PPC (pay per click) is a key component of many online marketing campaigns. And while it can drive significant revenue, it’s also one of the most expensive ongoing costs in a campaign. Therefore, it’s key that you test your ads regularly, to make sure you aren’t letting any conversions slip through the cracks.
Testing and optimizing is an important part of our job as digital marketers. And I’m not just talking about perfecting your ad copy.
At SMX London earlier this year, I gave a talk on how we design and implement tests at Crealytics for both Text and Shopping ads.
Carrying on from that, this post will cover three methods you can use for successful testing, two types of testing to help you take performance to the next level, and five common pitfalls that testers often run into. I’ll also illustrate these points with examples from our own internal testing efforts.
Designing a good experiment is actually the most important step in getting actionable results. Which testing method you use will depend on what data you have available and what variables you are trying to test. In general, there are three basic types of testing methods:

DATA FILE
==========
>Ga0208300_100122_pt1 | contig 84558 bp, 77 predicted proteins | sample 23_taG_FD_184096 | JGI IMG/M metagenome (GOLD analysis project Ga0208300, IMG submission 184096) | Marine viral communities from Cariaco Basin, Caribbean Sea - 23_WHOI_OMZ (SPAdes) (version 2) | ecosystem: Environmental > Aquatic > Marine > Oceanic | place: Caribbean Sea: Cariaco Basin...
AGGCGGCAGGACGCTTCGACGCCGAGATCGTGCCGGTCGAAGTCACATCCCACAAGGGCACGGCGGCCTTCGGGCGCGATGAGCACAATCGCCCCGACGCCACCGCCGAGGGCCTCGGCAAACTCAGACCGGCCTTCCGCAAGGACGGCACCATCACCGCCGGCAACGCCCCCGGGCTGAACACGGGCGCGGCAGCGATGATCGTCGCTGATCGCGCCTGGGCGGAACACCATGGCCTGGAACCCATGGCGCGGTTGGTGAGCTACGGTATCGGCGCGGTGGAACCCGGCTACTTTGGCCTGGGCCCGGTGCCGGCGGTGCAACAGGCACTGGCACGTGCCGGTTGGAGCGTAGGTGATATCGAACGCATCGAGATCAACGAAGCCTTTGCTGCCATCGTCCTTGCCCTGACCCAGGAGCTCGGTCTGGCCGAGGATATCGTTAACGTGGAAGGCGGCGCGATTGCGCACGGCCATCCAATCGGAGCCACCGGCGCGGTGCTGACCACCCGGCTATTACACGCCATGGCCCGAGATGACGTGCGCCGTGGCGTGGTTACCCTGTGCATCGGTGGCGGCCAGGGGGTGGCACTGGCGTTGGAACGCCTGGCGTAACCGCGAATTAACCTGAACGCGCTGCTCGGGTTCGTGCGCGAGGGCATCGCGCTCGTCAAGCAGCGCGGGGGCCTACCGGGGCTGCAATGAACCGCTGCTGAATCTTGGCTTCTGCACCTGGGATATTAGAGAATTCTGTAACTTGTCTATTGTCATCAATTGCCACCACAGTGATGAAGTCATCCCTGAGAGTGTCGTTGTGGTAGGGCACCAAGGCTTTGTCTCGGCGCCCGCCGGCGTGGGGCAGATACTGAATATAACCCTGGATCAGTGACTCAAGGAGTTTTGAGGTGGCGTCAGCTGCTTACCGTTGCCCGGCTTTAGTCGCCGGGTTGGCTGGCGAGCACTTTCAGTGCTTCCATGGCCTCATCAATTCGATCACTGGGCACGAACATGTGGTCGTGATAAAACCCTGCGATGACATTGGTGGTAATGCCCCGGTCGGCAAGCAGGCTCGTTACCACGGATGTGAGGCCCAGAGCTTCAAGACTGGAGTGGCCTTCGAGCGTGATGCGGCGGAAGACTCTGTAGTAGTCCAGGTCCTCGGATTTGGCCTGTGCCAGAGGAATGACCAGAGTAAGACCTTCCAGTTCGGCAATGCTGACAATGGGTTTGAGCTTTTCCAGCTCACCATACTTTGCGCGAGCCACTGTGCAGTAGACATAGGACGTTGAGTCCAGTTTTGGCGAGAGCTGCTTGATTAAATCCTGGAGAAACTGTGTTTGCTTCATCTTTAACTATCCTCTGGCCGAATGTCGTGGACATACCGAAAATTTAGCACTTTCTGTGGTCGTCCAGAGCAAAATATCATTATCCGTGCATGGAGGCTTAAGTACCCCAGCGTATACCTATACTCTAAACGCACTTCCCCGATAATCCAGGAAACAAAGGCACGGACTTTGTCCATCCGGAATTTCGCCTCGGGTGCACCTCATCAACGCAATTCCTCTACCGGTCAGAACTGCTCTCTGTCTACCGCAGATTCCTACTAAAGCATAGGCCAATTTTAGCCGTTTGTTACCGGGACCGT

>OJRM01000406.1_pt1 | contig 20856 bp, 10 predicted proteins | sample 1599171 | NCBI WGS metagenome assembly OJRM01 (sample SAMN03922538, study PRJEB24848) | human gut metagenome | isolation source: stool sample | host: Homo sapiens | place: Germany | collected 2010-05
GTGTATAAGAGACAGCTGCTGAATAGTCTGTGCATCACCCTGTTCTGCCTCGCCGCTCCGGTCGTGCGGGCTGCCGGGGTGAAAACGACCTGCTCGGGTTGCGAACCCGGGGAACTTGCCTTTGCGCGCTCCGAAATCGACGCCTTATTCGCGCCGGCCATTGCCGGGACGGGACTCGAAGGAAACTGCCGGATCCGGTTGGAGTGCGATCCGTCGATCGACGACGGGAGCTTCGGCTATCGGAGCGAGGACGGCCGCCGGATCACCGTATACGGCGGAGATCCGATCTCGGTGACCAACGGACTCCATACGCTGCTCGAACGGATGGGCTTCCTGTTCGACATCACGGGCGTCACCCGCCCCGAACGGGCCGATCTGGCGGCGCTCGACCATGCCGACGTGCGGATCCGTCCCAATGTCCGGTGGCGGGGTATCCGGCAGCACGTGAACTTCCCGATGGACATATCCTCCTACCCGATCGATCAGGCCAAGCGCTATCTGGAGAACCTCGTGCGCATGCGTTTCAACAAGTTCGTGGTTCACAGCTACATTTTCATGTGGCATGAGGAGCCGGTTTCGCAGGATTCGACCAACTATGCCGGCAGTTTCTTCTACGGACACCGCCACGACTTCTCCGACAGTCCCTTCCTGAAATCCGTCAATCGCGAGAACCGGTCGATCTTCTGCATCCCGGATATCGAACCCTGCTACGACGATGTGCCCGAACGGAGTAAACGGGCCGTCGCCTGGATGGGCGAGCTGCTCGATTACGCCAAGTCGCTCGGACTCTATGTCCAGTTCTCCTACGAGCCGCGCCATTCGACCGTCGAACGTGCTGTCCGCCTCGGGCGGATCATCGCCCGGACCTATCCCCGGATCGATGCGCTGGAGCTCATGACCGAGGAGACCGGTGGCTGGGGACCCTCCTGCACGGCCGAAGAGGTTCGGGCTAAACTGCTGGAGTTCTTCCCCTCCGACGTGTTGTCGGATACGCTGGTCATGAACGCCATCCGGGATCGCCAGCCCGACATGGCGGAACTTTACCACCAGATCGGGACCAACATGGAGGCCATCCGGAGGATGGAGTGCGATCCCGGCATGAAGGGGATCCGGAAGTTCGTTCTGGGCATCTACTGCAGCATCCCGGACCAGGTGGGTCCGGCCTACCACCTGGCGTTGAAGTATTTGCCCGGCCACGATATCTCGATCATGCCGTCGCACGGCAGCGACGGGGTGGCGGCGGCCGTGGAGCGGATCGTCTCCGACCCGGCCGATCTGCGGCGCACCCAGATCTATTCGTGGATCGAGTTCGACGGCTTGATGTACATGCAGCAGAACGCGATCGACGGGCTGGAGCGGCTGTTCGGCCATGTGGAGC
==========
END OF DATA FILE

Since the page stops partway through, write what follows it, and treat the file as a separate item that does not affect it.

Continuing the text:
Each of these methods comes with pluses and minuses.
Drafts and experiments are the most diverse testing tools. This two-pronged testing method lets you propose and test changes to your Search campaigns.
Drafts let you create a mirror image of your campaign and then change the element(s) you want to test. This lets you play around with what settings it’s possible to change without messing up your current campaigns. Once you’ve created your draft, you can turn it into an Experiment.
Experiments help you measure your results to understand the impact of your changes before you apply them to a campaign. Once you’ve completed your Draft setup, you convert it to an Experiment and choose a percentage of your traffic to run the test on, as well as a time frame.
Through this method, you can test almost anything within your campaign. You can test structural elements of your campaigns like Ads, landing pages or match types. You can also test the influence of bidding variables like bid amounts, modifiers (device, schedule, geo-targeting) and strategies (eCPC, Target CPA). Finally, this method allows you to test changes within features in your campaigns, such as Ad extensions or Audience lists.
Unfortunately, drafts and experiments are currently only available in Text ads.
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